Confronted with this new development, The Jerusalem Post editorial argues for a more aggressive stance on the part of the Israeli government: “Faced with both the ongoing influx of Iranian arms to Hezbollah – including precision-guided missiles – and the tunnel threat, including the construction of subterranean factories to produce sophisticated rockets, Israel cannot sit back…. Lebanon, which recently marked its 75th anniversary, has little to celebrate and has been unable to put together a government since the May elections. This strengthens Hezbollah’s role as the dominant force in Lebanon. It also strengthens Iran’s control of the country…. Hezbollah’s terror tunnels stretching into Israel’s North cross a red line. Israel has not only the right but the duty to act to defend itself.”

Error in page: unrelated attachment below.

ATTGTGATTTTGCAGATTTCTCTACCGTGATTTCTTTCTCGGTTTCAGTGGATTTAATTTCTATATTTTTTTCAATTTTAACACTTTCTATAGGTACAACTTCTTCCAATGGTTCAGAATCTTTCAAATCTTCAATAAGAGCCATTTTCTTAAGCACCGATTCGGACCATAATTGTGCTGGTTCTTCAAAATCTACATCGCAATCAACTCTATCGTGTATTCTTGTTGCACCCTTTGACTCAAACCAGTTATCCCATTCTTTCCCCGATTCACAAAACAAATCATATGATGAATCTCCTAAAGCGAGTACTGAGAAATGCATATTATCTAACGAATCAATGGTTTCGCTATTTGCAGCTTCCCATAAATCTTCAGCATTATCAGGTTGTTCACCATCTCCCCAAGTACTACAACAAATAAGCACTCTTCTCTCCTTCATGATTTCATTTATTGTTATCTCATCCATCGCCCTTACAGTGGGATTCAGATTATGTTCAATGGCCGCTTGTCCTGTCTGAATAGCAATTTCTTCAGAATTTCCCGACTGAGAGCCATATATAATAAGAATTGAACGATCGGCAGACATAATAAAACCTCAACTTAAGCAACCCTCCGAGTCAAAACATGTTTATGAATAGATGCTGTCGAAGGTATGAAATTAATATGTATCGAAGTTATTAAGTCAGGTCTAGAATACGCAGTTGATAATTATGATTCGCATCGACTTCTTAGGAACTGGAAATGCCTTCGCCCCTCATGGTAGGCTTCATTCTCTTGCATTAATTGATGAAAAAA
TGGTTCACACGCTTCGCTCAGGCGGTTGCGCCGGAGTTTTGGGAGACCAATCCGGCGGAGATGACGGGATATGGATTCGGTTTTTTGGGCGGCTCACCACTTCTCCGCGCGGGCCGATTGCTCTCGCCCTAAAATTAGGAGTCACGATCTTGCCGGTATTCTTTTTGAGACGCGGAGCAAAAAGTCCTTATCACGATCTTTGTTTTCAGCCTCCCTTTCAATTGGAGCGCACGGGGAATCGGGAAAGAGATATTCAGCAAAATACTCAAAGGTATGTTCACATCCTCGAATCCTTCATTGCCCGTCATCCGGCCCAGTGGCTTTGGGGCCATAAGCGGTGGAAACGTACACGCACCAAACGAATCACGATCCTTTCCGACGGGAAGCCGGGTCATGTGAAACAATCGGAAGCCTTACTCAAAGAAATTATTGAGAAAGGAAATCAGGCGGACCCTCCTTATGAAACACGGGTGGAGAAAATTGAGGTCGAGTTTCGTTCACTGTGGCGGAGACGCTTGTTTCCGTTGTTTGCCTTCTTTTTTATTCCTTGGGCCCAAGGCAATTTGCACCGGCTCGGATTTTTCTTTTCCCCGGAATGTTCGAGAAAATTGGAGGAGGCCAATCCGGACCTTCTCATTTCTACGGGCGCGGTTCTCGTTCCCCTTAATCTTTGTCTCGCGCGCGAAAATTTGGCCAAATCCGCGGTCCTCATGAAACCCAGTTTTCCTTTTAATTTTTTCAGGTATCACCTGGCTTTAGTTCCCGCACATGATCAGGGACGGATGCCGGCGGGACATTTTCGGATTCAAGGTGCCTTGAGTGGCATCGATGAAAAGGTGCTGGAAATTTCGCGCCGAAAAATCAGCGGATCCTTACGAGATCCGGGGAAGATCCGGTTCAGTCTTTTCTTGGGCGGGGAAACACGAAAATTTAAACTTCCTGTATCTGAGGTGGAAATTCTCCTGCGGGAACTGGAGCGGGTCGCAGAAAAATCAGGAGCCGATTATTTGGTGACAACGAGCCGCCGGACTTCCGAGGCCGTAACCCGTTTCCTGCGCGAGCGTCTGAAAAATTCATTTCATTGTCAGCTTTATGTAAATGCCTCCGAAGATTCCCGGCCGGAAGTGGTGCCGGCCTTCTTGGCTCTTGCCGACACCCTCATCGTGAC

In an op-ed for Yedioth Ahronoth, Ron Ben Yishai pours some cold water on the idea of an imminent armed conflict, suggesting that the discovery of the tunnels may have actually pushed that possibility further back: “At present, Israeli defense officials don’t foresee a military escalation in the north. While the IDF is working to expose and destroy a Hezbollah tunnel—and perhaps several tunnels—in the Metula area, the work is being done inside Israeli territory and neither Hezbollah nor the Lebanese government have any cause to claim that Israel is carrying out any aggressive action against them…. Another reason that war is not expected at this stage is the fact that offensive tunnels are uncovered inside Israeli territory embarrasses the Lebanese government, Hezbollah and their Iranian patrons in the eyes of the international community…. The discovery of the tunnels can aid on the diplomatic front—and perhaps also validate military action against the main threat.”